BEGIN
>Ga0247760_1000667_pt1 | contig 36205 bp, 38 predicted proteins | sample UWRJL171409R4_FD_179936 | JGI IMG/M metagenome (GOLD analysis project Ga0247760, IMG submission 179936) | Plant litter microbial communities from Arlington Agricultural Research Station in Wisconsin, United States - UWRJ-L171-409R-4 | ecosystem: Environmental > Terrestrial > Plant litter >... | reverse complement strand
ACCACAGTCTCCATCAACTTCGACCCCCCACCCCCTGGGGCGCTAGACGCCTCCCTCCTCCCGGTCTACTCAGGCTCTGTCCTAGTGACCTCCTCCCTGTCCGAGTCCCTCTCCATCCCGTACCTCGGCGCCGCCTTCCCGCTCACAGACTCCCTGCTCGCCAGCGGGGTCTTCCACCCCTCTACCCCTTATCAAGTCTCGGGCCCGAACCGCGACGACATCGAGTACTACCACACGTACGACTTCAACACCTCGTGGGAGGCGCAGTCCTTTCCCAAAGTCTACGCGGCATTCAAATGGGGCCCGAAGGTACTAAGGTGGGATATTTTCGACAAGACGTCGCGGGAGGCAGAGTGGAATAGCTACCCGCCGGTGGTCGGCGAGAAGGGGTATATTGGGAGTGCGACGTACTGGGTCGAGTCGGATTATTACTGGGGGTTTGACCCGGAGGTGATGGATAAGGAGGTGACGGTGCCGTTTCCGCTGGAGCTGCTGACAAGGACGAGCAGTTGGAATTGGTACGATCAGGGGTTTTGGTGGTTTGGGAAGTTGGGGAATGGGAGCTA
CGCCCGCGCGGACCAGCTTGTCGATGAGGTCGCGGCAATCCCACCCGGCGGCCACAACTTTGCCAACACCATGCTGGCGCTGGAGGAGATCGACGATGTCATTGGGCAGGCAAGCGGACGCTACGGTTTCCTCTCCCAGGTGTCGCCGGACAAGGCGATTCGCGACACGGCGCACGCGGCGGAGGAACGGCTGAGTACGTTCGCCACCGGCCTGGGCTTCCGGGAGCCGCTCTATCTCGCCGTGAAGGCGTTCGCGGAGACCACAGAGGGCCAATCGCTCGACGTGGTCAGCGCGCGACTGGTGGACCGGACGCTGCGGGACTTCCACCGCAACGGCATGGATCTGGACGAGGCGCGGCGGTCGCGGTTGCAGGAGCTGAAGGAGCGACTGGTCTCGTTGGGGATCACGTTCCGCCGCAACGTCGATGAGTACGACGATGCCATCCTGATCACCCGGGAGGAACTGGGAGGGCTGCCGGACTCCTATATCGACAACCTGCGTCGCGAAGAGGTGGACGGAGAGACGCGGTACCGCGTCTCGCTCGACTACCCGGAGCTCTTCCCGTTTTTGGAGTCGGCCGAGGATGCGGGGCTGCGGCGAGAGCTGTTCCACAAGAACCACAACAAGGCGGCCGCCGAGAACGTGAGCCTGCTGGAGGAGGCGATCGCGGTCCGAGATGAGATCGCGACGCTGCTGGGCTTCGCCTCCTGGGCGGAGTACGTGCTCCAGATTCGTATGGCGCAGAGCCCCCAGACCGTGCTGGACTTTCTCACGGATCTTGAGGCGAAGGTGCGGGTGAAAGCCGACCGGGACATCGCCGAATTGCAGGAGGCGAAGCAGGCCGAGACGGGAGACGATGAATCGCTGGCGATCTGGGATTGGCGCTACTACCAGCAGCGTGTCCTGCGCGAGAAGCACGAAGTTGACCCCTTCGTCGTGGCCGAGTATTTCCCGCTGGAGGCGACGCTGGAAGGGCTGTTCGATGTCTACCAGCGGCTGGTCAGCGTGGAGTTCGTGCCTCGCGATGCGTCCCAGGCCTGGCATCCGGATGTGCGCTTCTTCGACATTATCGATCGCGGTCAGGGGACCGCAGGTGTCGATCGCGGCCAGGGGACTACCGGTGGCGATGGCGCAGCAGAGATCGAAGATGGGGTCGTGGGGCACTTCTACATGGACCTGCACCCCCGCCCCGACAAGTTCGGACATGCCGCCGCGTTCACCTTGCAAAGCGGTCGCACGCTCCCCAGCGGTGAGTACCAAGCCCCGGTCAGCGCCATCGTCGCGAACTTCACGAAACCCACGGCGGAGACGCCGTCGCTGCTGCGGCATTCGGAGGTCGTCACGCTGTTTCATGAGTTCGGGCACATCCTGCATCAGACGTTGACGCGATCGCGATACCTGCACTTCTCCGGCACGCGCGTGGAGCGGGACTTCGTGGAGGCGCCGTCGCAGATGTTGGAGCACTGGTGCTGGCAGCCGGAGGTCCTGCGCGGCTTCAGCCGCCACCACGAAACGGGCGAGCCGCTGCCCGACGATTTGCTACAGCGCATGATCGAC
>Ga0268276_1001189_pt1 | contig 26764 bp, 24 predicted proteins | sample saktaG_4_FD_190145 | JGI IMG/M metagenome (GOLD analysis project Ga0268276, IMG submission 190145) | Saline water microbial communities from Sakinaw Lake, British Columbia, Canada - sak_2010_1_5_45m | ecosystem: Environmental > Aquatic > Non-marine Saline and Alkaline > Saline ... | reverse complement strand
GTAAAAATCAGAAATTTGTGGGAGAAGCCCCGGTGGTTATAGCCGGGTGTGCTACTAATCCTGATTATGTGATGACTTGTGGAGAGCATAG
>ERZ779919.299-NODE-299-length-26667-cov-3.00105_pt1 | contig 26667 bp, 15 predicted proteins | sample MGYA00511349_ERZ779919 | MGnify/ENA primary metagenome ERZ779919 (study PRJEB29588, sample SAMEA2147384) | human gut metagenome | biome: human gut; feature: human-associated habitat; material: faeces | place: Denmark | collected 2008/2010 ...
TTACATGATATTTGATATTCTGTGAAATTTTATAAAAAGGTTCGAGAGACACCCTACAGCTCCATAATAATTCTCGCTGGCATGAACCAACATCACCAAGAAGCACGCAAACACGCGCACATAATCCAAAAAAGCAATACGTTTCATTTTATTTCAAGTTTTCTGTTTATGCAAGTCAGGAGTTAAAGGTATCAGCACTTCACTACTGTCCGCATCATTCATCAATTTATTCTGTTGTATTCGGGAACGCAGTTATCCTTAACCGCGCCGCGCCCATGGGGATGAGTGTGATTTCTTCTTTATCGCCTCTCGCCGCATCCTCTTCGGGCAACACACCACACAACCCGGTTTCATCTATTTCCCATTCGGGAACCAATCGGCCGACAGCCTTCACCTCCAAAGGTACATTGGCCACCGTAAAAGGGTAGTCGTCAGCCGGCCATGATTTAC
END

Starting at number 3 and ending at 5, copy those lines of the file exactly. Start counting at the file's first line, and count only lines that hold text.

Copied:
CGCCCGCGCGGACCAGCTTGTCGATGAGGTCGCGGCAATCCCACCCGGCGGCCACAACTTTGCCAACACCATGCTGGCGCTGGAGGAGATCGACGATGTCATTGGGCAGGCAAGCGGACGCTACGGTTTCCTCTCCCAGGTGTCGCCGGACAAGGCGATTCGCGACACGGCGCACGCGGCGGAGGAACGGCTGAGTACGTTCGCCACCGGCCTGGGCTTCCGGGAGCCGCTCTATCTCGCCGTGAAGGCGTTCGCGGAGACCACAGAGGGCCAATCGCTCGACGTGGTCAGCGCGCGACTGGTGGACCGGACGCTGCGGGACTTCCACCGCAACGGCATGGATCTGGACGAGGCGCGGCGGTCGCGGTTGCAGGAGCTGAAGGAGCGACTGGTCTCGTTGGGGATCACGTTCCGCCGCAACGTCGATGAGTACGACGATGCCATCCTGATCACCCGGGAGGAACTGGGAGGGCTGCCGGACTCCTATATCGACAACCTGCGTCGCGAAGAGGTGGACGGAGAGACGCGGTACCGCGTCTCGCTCGACTACCCGGAGCTCTTCCCGTTTTTGGAGTCGGCCGAGGATGCGGGGCTGCGGCGAGAGCTGTTCCACAAGAACCACAACAAGGCGGCCGCCGAGAACGTGAGCCTGCTGGAGGAGGCGATCGCGGTCCGAGATGAGATCGCGACGCTGCTGGGCTTCGCCTCCTGGGCGGAGTACGTGCTCCAGATTCGTATGGCGCAGAGCCCCCAGACCGTGCTGGACTTTCTCACGGATCTTGAGGCGAAGGTGCGGGTGAAAGCCGACCGGGACATCGCCGAATTGCAGGAGGCGAAGCAGGCCGAGACGGGAGACGATGAATCGCTGGCGATCTGGGATTGGCGCTACTACCAGCAGCGTGTCCTGCGCGAGAAGCACGAAGTTGACCCCTTCGTCGTGGCCGAGTATTTCCCGCTGGAGGCGACGCTGGAAGGGCTGTTCGATGTCTACCAGCGGCTGGTCAGCGTGGAGTTCGTGCCTCGCGATGCGTCCCAGGCCTGGCATCCGGATGTGCGCTTCTTCGACATTATCGATCGCGGTCAGGGGACCGCAGGTGTCGATCGCGGCCAGGGGACTACCGGTGGCGATGGCGCAGCAGAGATCGAAGATGGGGTCGTGGGGCACTTCTACATGGACCTGCACCCCCGCCCCGACAAGTTCGGACATGCCGCCGCGTTCACCTTGCAAAGCGGTCGCACGCTCCCCAGCGGTGAGTACCAAGCCCCGGTCAGCGCCATCGTCGCGAACTTCACGAAACCCACGGCGGAGACGCCGTCGCTGCTGCGGCATTCGGAGGTCGTCACGCTGTTTCATGAGTTCGGGCACATCCTGCATCAGACGTTGACGCGATCGCGATACCTGCACTTCTCCGGCACGCGCGTGGAGCGGGACTTCGTGGAGGCGCCGTCGCAGATGTTGGAGCACTGGTGCTGGCAGCCGGAGGTCCTGCGCGGCTTCAGCCGCCACCACGAAACGGGCGAGCCGCTGCCCGACGATTTGCTACAGCGCATGATCGAC
>Ga0268276_1001189_pt1 | contig 26764 bp, 24 predicted proteins | sample saktaG_4_FD_190145 | JGI IMG/M metagenome (GOLD analysis project Ga0268276, IMG submission 190145) | Saline water microbial communities from Sakinaw Lake, British Columbia, Canada - sak_2010_1_5_45m | ecosystem: Environmental > Aquatic > Non-marine Saline and Alkaline > Saline ... | reverse complement strand
GTAAAAATCAGAAATTTGTGGGAGAAGCCCCGGTGGTTATAGCCGGGTGTGCTACTAATCCTGATTATGTGATGACTTGTGGAGAGCATAG